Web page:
Last but certainly not least, a huge reason why you won’t catch me buying into society’s Euro-saturated version of what I should be is because of the future! Specifically, the futures of the two little Kings that are from my womb. I owe them, at minimum, that regard of being an image of the formidably grounded, audacious Black woman that they will need to have by their sides one day! With all of the struggles facing our Black men these days, there is nothing more important than the strength and awareness of the woman watching his back!

So remain secure in your impression, purposeful in your efforts, and forthright in your delivery. You never know when you’re being that voice and energy that someone needs. As my Granny always used to say…“Those that mind don’t matter, and those that matter don’t mind!” 

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11 thoughts on “Why I Won’t Subscribe to Your ‘Angry Black Woman’ Cliché

  1. I’m a fellow blogger and I’m from the Chicago area. My friend/business partner and I would love to meet up with you and blog chat…lmk if you’re interested. Please check out our blog at sasseechick.blogspot.com Peace and Love Queen. Keep up the fantastic work!

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  2. Couldn’t have said it better! Most of the time I’m quiet & won’t curse, but people seem to think I don’t curse. Far from the truth! I don’t care if society doesn’t think it’s “lady like” or not, I’m cursing you out in 0.1 second flat. I say what I want, dress how I want & do what I want. That’s what I love about being me! Keep encouraging women to be happy with themselves!

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  3. Awesome Post! I believe their could honestly be other words to define how African American, black women could be defined concerning the pain we face in this country. But, not angry, how about devalued no matter your status, after working hard to achieve goals, but opportunities are passed up because we don’t fit the image. How disappointed. There are so many reasons for black women to feel inferior, but I love your blog when you wrote about overcoming it all by doing what we have to do in order to get things done. It’s not just about black women, but all women. Women are devalued, all women can be angry, all women have emotions of some sort especially when God has put gifts in us and they are suppressed because of gender bias, and stupidity concerning sexism. I had a hard time last Christmas finding black barbies dolls, or dolls period…. I was frustrated… Ex: I want my daughters to be able to play with dolls who look like them. When a world around you can make one feel inferior, like the documentary I watch called, “Dark Skin”, skin color is still an issue. You have to be a certain kind of light skin to make it in Hollywood, certain hair, all of this still exist. So there are reason to feel anger, but be angry and show it only confirms the “Cliche”. But to be successful with our God given gifts, and succeed beyond small minds who may think we are inferior, is a better way to “steam.”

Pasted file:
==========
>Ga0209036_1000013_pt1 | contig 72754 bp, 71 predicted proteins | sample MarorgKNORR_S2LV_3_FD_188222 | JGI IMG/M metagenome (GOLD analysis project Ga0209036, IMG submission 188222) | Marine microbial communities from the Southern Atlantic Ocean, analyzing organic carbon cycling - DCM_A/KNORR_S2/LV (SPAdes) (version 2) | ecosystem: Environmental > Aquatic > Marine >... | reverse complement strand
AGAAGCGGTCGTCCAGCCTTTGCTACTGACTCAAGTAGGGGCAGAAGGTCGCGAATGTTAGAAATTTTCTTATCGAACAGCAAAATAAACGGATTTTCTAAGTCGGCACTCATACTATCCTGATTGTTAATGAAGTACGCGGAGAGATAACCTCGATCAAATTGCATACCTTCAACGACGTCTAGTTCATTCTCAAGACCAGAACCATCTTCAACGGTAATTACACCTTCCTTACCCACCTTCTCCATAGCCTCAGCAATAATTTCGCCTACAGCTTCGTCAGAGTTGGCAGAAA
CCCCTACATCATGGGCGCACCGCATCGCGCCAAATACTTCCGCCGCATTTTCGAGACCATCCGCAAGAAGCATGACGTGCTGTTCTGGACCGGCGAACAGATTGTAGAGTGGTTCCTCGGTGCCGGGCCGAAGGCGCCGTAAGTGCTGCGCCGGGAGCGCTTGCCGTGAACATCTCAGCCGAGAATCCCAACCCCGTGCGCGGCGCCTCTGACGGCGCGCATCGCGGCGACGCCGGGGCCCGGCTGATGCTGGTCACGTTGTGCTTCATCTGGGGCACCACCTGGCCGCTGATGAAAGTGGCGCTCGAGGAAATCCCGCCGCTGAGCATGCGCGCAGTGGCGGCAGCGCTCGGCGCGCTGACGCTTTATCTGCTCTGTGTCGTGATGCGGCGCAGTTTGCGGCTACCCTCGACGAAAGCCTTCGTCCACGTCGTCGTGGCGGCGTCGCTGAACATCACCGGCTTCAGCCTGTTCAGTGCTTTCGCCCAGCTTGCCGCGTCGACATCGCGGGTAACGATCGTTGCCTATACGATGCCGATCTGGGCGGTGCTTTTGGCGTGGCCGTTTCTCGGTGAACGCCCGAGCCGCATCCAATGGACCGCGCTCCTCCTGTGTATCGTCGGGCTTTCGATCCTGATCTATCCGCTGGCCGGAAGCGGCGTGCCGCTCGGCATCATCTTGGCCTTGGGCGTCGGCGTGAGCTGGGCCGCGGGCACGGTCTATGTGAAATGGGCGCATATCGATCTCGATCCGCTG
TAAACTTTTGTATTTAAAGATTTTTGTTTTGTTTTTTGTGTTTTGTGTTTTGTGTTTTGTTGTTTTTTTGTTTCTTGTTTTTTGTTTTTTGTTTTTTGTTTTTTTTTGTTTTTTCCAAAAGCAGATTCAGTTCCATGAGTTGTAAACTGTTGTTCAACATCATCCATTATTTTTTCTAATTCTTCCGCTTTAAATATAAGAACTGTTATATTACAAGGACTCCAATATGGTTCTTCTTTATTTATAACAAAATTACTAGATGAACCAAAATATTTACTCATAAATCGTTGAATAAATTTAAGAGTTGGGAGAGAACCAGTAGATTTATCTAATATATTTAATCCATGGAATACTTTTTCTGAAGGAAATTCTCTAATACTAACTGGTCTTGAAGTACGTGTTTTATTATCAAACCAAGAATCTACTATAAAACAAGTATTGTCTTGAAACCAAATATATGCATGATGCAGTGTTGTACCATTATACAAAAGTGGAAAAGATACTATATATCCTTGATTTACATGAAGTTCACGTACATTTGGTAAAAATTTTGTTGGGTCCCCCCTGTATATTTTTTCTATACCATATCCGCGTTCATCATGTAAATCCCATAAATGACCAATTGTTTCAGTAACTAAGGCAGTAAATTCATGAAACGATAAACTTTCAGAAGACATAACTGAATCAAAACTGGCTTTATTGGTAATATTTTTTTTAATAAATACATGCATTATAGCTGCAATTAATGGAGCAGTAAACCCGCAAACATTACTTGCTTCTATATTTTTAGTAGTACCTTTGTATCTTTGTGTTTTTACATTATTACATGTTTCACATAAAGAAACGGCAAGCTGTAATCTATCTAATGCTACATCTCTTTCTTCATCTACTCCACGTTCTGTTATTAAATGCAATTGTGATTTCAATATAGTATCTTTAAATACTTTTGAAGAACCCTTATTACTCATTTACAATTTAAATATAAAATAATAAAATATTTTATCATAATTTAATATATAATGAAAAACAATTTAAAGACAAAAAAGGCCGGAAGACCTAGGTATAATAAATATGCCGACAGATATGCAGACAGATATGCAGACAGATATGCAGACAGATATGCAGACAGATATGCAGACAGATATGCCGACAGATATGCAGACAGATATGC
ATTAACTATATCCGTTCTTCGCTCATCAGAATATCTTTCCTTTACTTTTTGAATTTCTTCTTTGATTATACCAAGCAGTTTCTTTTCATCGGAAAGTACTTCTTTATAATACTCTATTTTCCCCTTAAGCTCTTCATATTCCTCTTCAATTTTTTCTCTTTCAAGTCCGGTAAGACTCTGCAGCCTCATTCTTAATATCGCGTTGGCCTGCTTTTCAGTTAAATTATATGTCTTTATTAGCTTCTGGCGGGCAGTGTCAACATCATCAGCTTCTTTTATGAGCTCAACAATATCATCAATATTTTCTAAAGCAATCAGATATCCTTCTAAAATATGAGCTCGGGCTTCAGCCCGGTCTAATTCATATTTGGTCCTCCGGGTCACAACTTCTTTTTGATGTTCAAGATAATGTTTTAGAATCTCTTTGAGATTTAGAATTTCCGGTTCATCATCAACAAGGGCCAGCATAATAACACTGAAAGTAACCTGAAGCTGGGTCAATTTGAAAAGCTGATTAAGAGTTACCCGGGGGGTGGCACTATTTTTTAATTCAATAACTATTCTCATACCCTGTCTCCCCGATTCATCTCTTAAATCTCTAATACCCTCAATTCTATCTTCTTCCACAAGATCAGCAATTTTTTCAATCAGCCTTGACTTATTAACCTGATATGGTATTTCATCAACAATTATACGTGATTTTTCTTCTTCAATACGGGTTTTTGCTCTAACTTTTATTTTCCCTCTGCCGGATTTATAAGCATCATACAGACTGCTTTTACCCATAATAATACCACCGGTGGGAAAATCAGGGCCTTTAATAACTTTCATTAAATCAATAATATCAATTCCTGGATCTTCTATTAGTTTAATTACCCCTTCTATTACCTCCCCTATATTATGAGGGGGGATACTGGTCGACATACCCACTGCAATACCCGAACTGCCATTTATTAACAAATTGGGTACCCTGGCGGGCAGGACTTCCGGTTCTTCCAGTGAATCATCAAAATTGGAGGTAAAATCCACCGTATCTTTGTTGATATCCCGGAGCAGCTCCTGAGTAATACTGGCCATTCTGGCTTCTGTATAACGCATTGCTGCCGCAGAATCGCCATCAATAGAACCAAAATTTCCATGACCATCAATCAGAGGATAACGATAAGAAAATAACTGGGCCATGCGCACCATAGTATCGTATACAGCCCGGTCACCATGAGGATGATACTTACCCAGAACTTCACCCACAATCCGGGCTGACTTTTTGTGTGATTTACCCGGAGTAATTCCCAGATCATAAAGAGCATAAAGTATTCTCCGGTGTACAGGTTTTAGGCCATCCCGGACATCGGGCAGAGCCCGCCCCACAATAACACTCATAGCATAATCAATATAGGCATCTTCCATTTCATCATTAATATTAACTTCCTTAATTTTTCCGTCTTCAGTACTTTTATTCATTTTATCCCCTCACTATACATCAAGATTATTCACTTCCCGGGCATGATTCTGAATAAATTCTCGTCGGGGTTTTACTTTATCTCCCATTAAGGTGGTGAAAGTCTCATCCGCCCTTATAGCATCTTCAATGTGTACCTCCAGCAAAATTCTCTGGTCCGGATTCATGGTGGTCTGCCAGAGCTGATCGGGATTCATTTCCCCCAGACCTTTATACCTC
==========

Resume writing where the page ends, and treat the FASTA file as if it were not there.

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  4. Great article in totality. We don’t have to hate but we just have to talk things out. Take a look at this new fake sonogram video from fakeababy. You will laugh all day! hahaha. Amazing product really.